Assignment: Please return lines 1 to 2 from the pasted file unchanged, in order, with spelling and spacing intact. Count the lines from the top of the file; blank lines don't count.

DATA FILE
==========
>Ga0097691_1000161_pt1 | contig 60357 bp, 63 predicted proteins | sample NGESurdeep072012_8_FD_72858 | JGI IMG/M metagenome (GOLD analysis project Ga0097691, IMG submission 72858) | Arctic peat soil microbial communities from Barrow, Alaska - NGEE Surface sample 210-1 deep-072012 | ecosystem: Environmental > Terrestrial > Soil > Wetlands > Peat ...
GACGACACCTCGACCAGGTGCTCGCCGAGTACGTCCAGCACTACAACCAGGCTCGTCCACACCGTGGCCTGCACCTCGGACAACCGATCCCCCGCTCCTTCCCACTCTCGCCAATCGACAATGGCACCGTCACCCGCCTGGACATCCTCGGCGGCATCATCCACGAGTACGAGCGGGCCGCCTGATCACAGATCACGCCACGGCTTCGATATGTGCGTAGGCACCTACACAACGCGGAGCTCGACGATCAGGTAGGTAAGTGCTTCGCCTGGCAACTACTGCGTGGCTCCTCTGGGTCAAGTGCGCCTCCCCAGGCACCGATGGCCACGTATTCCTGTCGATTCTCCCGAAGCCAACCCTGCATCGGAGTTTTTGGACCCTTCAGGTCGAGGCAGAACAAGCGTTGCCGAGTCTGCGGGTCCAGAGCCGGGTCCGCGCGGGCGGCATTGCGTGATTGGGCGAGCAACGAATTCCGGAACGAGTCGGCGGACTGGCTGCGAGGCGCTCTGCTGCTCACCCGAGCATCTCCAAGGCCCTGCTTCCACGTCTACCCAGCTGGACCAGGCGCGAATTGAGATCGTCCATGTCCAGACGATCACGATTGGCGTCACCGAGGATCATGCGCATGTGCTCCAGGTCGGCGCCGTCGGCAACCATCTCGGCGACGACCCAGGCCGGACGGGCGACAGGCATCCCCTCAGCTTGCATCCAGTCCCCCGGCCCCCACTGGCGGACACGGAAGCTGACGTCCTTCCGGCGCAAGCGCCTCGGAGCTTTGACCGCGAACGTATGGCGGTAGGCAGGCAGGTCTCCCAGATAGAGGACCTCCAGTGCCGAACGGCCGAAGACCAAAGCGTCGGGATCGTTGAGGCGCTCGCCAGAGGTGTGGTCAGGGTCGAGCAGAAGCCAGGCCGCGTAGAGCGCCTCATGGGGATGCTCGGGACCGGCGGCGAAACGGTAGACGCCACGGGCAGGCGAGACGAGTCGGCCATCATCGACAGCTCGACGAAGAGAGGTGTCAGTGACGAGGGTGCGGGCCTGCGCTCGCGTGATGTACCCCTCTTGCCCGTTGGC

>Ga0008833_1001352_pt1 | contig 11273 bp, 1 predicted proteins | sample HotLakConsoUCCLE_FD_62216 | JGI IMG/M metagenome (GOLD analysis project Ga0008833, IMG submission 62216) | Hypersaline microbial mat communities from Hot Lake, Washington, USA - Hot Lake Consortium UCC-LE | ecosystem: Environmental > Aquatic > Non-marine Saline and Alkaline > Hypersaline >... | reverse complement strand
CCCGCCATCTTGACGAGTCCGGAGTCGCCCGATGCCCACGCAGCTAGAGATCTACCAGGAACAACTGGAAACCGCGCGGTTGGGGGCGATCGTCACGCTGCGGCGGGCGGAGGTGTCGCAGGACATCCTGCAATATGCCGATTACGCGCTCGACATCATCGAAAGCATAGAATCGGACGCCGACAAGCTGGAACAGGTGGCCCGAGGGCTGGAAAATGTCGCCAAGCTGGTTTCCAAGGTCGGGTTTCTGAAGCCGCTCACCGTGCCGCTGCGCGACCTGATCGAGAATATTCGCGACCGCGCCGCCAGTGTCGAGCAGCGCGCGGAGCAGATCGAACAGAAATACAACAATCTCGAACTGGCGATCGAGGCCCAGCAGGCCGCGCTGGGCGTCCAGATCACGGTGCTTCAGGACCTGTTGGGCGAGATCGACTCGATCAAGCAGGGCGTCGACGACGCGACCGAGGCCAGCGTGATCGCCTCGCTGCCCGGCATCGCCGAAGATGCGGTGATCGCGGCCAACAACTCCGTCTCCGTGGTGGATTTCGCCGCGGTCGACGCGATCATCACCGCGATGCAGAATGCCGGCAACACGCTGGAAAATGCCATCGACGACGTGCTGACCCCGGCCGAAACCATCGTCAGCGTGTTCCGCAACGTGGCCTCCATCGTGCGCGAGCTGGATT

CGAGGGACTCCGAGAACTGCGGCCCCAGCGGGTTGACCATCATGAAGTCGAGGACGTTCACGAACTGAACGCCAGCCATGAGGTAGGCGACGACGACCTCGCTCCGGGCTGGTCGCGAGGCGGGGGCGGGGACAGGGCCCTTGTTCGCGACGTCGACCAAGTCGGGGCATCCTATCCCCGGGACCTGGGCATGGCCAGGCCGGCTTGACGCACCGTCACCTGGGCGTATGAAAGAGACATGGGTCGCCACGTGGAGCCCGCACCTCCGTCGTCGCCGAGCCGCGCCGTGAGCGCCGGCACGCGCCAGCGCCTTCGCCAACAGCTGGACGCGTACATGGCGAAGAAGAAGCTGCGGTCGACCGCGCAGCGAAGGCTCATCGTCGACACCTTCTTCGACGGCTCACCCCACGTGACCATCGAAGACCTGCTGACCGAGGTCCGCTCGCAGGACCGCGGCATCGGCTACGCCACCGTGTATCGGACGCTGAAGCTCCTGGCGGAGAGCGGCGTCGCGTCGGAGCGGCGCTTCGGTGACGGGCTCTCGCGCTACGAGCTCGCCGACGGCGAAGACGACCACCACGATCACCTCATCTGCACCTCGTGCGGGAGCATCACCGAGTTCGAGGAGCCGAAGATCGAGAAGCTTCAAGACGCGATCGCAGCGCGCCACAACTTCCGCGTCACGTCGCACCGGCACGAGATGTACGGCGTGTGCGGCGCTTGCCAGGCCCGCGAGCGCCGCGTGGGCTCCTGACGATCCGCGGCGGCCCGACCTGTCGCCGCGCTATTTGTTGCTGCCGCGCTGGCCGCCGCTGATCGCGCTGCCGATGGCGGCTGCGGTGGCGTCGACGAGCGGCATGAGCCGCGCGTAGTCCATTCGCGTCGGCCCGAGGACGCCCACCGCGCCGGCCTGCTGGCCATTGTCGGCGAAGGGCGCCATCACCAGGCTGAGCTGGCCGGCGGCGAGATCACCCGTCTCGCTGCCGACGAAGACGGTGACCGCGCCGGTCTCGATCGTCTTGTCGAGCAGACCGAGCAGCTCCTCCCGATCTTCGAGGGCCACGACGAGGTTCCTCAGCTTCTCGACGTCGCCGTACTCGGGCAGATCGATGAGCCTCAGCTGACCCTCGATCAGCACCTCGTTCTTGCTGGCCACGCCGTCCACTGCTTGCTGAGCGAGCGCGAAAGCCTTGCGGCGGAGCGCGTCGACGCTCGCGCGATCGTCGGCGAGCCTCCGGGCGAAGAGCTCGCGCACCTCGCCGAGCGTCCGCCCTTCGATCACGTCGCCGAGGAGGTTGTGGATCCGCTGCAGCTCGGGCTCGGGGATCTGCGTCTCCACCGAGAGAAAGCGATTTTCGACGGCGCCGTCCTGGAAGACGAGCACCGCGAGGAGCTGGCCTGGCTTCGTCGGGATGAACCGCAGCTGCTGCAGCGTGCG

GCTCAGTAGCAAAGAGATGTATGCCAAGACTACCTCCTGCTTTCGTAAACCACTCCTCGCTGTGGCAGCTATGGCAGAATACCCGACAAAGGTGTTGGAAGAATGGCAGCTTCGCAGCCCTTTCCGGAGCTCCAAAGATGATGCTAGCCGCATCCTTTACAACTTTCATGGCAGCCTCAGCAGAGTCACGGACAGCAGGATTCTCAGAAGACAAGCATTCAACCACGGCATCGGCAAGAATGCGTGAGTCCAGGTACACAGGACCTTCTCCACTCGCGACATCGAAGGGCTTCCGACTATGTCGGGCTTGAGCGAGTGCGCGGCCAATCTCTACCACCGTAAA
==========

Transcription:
>Ga0097691_1000161_pt1 | contig 60357 bp, 63 predicted proteins | sample NGESurdeep072012_8_FD_72858 | JGI IMG/M metagenome (GOLD analysis project Ga0097691, IMG submission 72858) | Arctic peat soil microbial communities from Barrow, Alaska - NGEE Surface sample 210-1 deep-072012 | ecosystem: Environmental > Terrestrial > Soil > Wetlands > Peat ...
GACGACACCTCGACCAGGTGCTCGCCGAGTACGTCCAGCACTACAACCAGGCTCGTCCACACCGTGGCCTGCACCTCGGACAACCGATCCCCCGCTCCTTCCCACTCTCGCCAATCGACAATGGCACCGTCACCCGCCTGGACATCCTCGGCGGCATCATCCACGAGTACGAGCGGGCCGCCTGATCACAGATCACGCCACGGCTTCGATATGTGCGTAGGCACCTACACAACGCGGAGCTCGACGATCAGGTAGGTAAGTGCTTCGCCTGGCAACTACTGCGTGGCTCCTCTGGGTCAAGTGCGCCTCCCCAGGCACCGATGGCCACGTATTCCTGTCGATTCTCCCGAAGCCAACCCTGCATCGGAGTTTTTGGACCCTTCAGGTCGAGGCAGAACAAGCGTTGCCGAGTCTGCGGGTCCAGAGCCGGGTCCGCGCGGGCGGCATTGCGTGATTGGGCGAGCAACGAATTCCGGAACGAGTCGGCGGACTGGCTGCGAGGCGCTCTGCTGCTCACCCGAGCATCTCCAAGGCCCTGCTTCCACGTCTACCCAGCTGGACCAGGCGCGAATTGAGATCGTCCATGTCCAGACGATCACGATTGGCGTCACCGAGGATCATGCGCATGTGCTCCAGGTCGGCGCCGTCGGCAACCATCTCGGCGACGACCCAGGCCGGACGGGCGACAGGCATCCCCTCAGCTTGCATCCAGTCCCCCGGCCCCCACTGGCGGACACGGAAGCTGACGTCCTTCCGGCGCAAGCGCCTCGGAGCTTTGACCGCGAACGTATGGCGGTAGGCAGGCAGGTCTCCCAGATAGAGGACCTCCAGTGCCGAACGGCCGAAGACCAAAGCGTCGGGATCGTTGAGGCGCTCGCCAGAGGTGTGGTCAGGGTCGAGCAGAAGCCAGGCCGCGTAGAGCGCCTCATGGGGATGCTCGGGACCGGCGGCGAAACGGTAGACGCCACGGGCAGGCGAGACGAGTCGGCCATCATCGACAGCTCGACGAAGAGAGGTGTCAGTGACGAGGGTGCGGGCCTGCGCTCGCGTGATGTACCCCTCTTGCCCGTTGGC